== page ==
|ALTA Responds to Harney Article on Radian
WASHINGTON, Dec 10, 2001 /PRNewswire via COMTEX/ -- The American Land Title Association (ALTA) responded today to the article by syndicated real estate columnist Ken Harney concerning the product known as Radian Lien Protection. James R. Maher, Executive Vice President of ALTA, said, "Mr. Harney's representation of our lawsuit is in error. All we want is a level-playing field. Radian, a mortgage guaranty company, operates under a much different regulatory regime than title insurers must. If they want to offer title insurance, let them establish a qualifying company, pay our premium taxes, and honor our reserving requirements. Then we can compete on equal terms." ALTA filed suit in California on November 20 seeking an injunction against Radian and its subsidiaries to prevent them from selling an unapproved and illegal product in that state. "We are confident that a plain reading of both the Radian policy form and the California statutory definition of title insurance will lead the court to only one conclusion: That Radian is issuing title insurance, is not licensed to do so, and cannot be so licensed in California," Mr. Maher said.
Mr. Maher went on to say, "We further take issue with Mr. Harney's repeated favorable characterizations of this product. We previously advised him of the problems with the product which he notably failed to mention in his latest piece. We believe that the Radian product is inferior to standard title insurance, and will result in more risk for the lender and consumer because of the following:
- its extremely small and remote indemnity coverage for lenders;
- its failure to provide legal defense for the lender should a problem arise with the lender's lien or the borrower's title;
- its reliance on the borrower's word that there are no outstanding liens on his title, (no true title search is done) which exposes the borrower to very real potential liability;
- its failure to fix any title problems that could subsequently cloud the title;
- its reliance on FICO (credit) scores which, unlike title insurance, makes it available only to "A" rated borrowers,
- the very questionable nature of its supposed cost and time savings (Title insurance reissue rates -- which are broadly available despite Mr. Harney's contentions -- make it comparable in cost in many transactions with the Radian product.)"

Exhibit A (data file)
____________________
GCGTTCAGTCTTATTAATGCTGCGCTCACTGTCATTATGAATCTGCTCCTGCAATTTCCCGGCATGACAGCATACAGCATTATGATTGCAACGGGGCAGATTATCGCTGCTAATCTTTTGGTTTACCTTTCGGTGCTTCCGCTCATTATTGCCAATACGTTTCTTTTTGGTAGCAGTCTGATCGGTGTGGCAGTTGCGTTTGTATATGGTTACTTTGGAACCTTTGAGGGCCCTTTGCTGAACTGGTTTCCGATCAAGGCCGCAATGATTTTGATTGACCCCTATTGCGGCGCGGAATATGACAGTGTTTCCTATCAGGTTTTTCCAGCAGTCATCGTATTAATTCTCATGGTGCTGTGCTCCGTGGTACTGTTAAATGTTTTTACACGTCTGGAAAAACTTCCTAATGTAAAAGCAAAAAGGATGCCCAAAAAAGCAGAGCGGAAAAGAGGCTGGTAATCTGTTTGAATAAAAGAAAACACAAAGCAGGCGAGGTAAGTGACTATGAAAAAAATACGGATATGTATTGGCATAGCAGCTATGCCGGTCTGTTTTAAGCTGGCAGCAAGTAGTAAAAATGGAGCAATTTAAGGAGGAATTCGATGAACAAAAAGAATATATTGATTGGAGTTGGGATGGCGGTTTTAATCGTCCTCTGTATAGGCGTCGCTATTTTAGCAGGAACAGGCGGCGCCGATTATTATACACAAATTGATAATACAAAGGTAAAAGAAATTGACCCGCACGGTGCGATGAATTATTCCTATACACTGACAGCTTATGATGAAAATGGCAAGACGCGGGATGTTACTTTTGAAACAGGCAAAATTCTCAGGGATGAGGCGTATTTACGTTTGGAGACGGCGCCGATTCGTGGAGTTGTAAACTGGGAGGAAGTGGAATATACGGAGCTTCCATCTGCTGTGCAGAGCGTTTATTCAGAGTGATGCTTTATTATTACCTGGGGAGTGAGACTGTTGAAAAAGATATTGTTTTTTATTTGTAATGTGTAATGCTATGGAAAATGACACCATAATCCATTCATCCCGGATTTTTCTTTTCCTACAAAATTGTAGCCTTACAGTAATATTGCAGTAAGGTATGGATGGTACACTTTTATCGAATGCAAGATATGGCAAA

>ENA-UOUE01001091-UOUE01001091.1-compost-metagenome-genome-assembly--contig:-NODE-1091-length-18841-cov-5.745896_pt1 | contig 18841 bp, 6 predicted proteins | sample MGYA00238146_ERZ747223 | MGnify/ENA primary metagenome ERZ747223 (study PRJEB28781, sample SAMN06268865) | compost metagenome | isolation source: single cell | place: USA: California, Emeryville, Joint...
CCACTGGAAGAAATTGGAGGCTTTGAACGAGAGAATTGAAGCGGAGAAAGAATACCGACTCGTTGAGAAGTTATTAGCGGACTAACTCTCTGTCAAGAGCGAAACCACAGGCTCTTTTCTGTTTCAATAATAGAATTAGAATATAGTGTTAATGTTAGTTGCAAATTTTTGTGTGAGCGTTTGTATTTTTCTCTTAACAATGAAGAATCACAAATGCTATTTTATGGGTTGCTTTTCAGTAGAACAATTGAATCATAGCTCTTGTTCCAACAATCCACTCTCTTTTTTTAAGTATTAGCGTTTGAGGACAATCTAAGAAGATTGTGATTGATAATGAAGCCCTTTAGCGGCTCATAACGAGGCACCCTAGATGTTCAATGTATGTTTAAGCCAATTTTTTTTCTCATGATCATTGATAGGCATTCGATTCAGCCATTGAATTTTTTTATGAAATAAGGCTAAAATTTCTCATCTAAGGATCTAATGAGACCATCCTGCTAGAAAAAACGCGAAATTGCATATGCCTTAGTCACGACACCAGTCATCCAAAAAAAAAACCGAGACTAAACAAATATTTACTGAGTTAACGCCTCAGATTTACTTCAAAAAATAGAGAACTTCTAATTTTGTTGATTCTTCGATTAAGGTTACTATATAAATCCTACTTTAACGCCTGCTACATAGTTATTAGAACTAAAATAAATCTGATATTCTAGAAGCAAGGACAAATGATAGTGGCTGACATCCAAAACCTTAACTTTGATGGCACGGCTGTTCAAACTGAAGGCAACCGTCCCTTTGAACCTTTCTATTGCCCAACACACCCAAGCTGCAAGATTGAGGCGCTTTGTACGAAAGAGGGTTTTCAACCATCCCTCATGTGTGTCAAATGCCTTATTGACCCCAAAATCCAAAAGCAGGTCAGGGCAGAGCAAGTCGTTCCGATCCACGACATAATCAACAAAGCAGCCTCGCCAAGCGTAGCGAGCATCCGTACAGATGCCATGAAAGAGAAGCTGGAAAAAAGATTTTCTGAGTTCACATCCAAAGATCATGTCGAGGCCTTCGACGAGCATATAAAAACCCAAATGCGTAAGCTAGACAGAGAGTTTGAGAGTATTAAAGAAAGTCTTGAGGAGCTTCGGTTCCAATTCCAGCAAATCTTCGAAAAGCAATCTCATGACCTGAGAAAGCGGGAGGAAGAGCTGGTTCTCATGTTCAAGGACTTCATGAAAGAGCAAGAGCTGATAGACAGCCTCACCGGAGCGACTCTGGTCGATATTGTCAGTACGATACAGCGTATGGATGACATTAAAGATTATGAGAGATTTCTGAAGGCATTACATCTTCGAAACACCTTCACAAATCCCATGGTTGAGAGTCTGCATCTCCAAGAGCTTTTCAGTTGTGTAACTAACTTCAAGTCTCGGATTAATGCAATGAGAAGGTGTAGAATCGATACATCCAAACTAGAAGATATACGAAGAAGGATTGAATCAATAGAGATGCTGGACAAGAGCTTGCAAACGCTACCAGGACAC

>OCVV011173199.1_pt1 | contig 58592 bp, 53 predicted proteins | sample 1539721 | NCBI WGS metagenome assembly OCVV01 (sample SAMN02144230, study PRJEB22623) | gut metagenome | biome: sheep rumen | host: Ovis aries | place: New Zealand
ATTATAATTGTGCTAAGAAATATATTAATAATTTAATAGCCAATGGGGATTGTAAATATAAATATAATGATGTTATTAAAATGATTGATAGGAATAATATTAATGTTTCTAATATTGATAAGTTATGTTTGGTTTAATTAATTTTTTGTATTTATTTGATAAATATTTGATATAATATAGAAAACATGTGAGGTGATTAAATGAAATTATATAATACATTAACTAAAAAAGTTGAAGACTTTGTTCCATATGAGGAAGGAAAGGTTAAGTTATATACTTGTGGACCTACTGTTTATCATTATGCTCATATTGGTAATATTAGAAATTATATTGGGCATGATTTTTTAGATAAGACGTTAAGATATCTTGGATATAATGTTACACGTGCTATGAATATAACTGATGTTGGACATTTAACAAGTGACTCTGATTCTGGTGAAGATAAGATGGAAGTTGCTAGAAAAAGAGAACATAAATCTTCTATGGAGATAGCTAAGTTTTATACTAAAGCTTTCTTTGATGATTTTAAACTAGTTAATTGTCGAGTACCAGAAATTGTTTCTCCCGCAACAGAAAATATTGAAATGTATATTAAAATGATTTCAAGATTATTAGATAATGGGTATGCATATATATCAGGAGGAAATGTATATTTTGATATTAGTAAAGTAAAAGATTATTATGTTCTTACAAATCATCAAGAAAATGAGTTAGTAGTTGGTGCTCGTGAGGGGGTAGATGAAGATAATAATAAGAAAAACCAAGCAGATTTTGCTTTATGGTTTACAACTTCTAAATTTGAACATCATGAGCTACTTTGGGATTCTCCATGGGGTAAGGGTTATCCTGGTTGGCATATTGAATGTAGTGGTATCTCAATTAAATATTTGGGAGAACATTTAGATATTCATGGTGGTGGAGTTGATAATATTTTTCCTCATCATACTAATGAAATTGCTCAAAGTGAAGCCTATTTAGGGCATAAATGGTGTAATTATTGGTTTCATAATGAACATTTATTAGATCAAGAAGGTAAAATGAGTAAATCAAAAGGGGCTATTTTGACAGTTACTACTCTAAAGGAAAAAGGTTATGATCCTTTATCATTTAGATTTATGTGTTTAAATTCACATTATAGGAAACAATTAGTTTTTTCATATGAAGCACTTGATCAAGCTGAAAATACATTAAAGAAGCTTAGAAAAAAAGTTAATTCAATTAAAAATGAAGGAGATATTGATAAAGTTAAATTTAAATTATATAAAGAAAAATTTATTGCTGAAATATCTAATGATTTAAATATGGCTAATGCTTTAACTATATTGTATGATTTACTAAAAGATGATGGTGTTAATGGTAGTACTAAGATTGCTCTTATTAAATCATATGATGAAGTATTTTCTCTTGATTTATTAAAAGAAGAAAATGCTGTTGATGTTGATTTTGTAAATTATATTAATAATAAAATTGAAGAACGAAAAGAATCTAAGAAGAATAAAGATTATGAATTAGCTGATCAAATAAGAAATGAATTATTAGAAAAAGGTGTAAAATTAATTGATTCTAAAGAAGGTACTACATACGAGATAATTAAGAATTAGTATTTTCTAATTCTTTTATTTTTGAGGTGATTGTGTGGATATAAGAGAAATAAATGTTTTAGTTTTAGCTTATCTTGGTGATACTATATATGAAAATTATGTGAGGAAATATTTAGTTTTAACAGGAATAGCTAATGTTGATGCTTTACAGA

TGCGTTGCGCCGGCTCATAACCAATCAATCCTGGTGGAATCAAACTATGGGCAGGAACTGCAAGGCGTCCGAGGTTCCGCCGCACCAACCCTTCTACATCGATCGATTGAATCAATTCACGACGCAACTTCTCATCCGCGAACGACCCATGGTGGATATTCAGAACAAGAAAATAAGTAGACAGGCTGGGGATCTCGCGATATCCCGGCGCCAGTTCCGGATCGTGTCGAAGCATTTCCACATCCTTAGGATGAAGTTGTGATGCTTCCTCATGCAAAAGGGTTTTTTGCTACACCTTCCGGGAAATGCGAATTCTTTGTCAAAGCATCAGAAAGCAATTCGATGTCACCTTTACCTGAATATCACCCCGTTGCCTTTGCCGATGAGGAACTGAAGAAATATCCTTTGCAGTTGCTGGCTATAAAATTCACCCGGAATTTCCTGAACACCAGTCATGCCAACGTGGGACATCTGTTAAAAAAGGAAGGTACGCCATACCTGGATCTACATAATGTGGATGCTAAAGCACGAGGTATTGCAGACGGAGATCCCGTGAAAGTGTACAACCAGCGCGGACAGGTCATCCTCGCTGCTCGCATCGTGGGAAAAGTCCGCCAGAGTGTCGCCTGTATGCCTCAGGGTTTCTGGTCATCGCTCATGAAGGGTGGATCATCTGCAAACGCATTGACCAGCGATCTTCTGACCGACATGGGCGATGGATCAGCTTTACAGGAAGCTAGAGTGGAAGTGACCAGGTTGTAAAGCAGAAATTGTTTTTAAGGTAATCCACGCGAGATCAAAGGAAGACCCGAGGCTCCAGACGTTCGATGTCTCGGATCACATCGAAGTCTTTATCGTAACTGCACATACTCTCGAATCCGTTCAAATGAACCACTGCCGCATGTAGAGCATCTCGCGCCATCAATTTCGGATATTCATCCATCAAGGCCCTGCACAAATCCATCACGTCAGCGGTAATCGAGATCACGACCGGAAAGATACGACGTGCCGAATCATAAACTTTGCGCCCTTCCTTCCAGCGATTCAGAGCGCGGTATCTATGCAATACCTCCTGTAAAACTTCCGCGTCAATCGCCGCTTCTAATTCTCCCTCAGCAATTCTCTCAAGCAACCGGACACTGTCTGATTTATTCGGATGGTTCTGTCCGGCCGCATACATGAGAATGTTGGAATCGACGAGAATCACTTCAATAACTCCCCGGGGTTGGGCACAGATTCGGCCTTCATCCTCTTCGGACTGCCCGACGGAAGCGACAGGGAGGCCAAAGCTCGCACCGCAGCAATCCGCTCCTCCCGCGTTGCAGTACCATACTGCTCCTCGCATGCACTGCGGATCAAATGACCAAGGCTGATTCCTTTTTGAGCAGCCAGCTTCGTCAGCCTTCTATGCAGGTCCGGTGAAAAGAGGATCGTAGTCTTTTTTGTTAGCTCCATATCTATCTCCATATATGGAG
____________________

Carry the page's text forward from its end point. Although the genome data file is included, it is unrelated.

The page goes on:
Mr. Maher went on to say, "Perhaps of the most immediate importance, however, is the fact that this product has already been determined to be title insurance by both the Texas and Florida departments of insurance. Only licensed title insurers may sell title insurance, thus making Radian's product illegal. Radian's filings of the product in these states has been rejected, and they were advised they could not offer this product in those states. Apparently, Mr. Harney's Radian contact failed to advise him of this fact. He would have gotten a more balanced view if he'd chosen to call ALTA for comment before publication." Mr. Maher also noted that other states were actively considering the question of the legality of Radian's product as well as other practices of its wholly-owned subsidiary, ExpressClose.com.
"It would seem that Mr. Harney believes that any product with a vague claim to cost and time savings and with a technological aura about it is good for the consumer, without any analysis of whether the claims are accurate or the alternative has any significant downside. We believe a balanced comparison between this product and standard title insurance would raise serious questions in both areas. Mr. Harney, in our view, has not engaged in such an analysis, and we are troubled by his devoting two of his national columns to promoting such a product," said Mr. Maher.